For fast fall action, nothing beats grasshopper, beetle and ant patterns
As summer heads into fall, aquatic insect activity in rivers often slows down, and many fly anglers see this as the end of the year’s dry-fly fishing. But if you enjoy fishing surface flies, there’s still plenty of action to be had by imitating another six-legged food source: land-bred insects.
Opportunistic predators that they are, trout will enthusiastically gobble up grasshoppers, beetles, flying ants and other unfortunate terrestrials that tumble or get blown into the water. These insects are truly important and attractive to river-dwelling trout (and bass, for that matter).
In The Orvis Pocket Guide to Dry-Fly Fishing, author Tom Rosenbauer cites stomach-content studies showing terrestrial insects are the dominant trout food in August and September. Why? For one, they’re abundant near water. Plus, scientists have shown that adult trout are good at judging the relative caloric value of prey.
Rosenbauer also notes that a beetle has a lot more meat on it than a similarly sized mayfly, while a big grasshopper is a meal comparable to a hefty baitfish. That drowning hopper is also a lot easier to stalk and catch, too. Small wonder trout make such a meal of terrestrials.
Forage varies from region to region, but if you carry simple grasshopper, beetle, cricket and ant patterns in small, medium and large sizes, you should be set. In fact, terrestrials may be the easiest of all hatches to match: if you see inch-long grasshoppers near the water, for example, simply tie on an inch-long hopper pattern.
There exists a dizzying array of terrestrial flies, including many new patterns using craft foam and other synthetic materials. But don’t get too caught up in specifics and colours—anything that floats well, is easy to see and offers a generally believable size and shape will do.
A few of my favourites include Dave’s Cricket, the Parachute Ant, the Hi-Vis Foam Beetle, the Stimulator and Turks Tarantula, which looks like a Muddler Minnow that got dragged to hell and came back wrong. Speaking of which, a simple Muddler treated with flotant also makes a pretty good hopper pattern.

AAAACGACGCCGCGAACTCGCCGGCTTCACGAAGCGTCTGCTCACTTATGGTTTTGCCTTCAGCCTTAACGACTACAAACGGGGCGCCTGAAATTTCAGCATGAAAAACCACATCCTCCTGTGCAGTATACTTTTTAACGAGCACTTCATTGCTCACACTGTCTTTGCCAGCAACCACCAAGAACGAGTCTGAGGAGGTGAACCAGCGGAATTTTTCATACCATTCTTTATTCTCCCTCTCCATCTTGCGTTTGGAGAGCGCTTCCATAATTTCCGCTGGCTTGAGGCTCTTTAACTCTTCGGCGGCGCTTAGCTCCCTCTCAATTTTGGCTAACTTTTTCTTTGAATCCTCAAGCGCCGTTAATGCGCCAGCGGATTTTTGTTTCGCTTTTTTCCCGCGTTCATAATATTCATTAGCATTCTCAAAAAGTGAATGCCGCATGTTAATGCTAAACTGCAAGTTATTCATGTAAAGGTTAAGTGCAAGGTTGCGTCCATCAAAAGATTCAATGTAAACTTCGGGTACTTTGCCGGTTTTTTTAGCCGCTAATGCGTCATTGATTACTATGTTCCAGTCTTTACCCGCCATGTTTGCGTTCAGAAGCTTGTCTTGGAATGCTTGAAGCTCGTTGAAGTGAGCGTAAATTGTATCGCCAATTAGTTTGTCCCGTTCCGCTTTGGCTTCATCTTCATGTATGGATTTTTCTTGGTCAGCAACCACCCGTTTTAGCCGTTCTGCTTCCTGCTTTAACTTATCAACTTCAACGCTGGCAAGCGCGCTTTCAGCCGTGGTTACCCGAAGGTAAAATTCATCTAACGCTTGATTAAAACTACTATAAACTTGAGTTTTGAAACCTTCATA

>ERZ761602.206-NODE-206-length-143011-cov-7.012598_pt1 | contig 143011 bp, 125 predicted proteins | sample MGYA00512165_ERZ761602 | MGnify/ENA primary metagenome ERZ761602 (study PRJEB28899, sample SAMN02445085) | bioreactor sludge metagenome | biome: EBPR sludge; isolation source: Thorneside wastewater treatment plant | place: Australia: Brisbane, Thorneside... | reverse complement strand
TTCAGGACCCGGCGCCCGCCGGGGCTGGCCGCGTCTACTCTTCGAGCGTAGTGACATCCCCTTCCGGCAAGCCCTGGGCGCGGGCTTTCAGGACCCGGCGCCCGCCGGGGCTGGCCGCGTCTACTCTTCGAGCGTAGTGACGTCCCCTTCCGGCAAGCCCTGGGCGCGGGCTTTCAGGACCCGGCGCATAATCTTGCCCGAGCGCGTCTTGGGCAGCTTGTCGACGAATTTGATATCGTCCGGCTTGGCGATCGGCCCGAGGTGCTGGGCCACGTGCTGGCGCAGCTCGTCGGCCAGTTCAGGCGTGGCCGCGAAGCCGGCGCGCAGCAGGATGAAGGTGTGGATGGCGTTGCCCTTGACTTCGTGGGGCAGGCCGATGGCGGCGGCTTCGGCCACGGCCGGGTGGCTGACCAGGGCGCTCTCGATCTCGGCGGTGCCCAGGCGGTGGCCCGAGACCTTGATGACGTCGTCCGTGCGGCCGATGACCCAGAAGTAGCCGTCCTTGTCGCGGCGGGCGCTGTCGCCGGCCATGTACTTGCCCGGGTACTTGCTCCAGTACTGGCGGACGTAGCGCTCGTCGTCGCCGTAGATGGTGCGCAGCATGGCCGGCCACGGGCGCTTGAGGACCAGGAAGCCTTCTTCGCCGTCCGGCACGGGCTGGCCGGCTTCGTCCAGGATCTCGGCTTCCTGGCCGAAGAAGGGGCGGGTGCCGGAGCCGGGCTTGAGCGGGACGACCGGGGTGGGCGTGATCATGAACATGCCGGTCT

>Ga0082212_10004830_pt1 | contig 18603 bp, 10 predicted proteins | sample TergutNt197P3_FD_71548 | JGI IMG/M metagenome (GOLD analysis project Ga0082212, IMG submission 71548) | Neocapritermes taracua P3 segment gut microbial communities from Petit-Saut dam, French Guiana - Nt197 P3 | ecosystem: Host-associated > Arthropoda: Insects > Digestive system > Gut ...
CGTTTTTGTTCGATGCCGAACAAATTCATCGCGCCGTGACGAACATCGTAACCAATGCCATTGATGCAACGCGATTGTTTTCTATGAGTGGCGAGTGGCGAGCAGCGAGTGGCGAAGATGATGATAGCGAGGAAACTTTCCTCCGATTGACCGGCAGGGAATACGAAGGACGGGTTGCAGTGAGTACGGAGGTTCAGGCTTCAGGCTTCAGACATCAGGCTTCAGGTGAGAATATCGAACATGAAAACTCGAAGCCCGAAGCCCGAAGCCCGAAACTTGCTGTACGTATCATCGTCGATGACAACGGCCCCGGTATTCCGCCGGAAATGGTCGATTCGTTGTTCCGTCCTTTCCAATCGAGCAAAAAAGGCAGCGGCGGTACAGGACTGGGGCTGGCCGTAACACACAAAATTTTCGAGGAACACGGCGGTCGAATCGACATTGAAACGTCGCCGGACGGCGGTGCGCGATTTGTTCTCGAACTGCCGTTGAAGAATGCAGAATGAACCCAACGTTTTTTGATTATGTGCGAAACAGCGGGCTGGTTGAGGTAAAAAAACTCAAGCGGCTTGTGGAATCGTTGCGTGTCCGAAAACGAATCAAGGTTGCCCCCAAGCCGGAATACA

Presenting terrestrials is—in the best possible way—dry-fly fishing for dummies. You cast up and across stream, but unlike conventional dry-fly fishing, you don’t have to worry so much about drag causing your fly to drift unnaturally. Since you’re imitating a terrestrial insect struggling for its life, dry-fly no-nos, such as letting the fly sink slightly or move across the current a bit, won’t put off the fish. You can even twitch the fly—just not too much, since your offering is most attractive when it seems mostly dead (or slightly alive, if you’re the glass half-full type).
Terrestrials also work well, arguably even best, during the warmth of midday, likely because that’s when hoppers, crickets and such are active. And even if you don’t see bugs on the water, terrestrials can still provoke a hit. That makes them good searching flies for quickly working stretches of river. And though the customary hot spot for terrestrials is along the banks, it’s wise to fish the entire river because the current tends to move drifting material into the main flow.
Finally, when it comes to the strike, terrestrial takes can actually be quite subtle. That’s why it helps to use a highly visible pattern. If your fly disappears, set the hook—even if you didn’t notice a splash or riseform. Your fly may have been sunk by the current, but it could also have been gently slurped up by a fish. And as they say, hooksets are free.
I like to lump another land-based fish food into the terrestrial category: mice. The giant steelhead and brookies of the far north are well known for gorging on hapless rodents that blunder into rivers. But mouse patterns also work south of 60. My fave is the Morrish Mouse (above, in top and side view). It’s simple to tie, lifelike, casts well and—unlike many mouse patters—drifts right-side up. Drifted or swung along the bank in low light, it’s a positively lethal big-fish fly.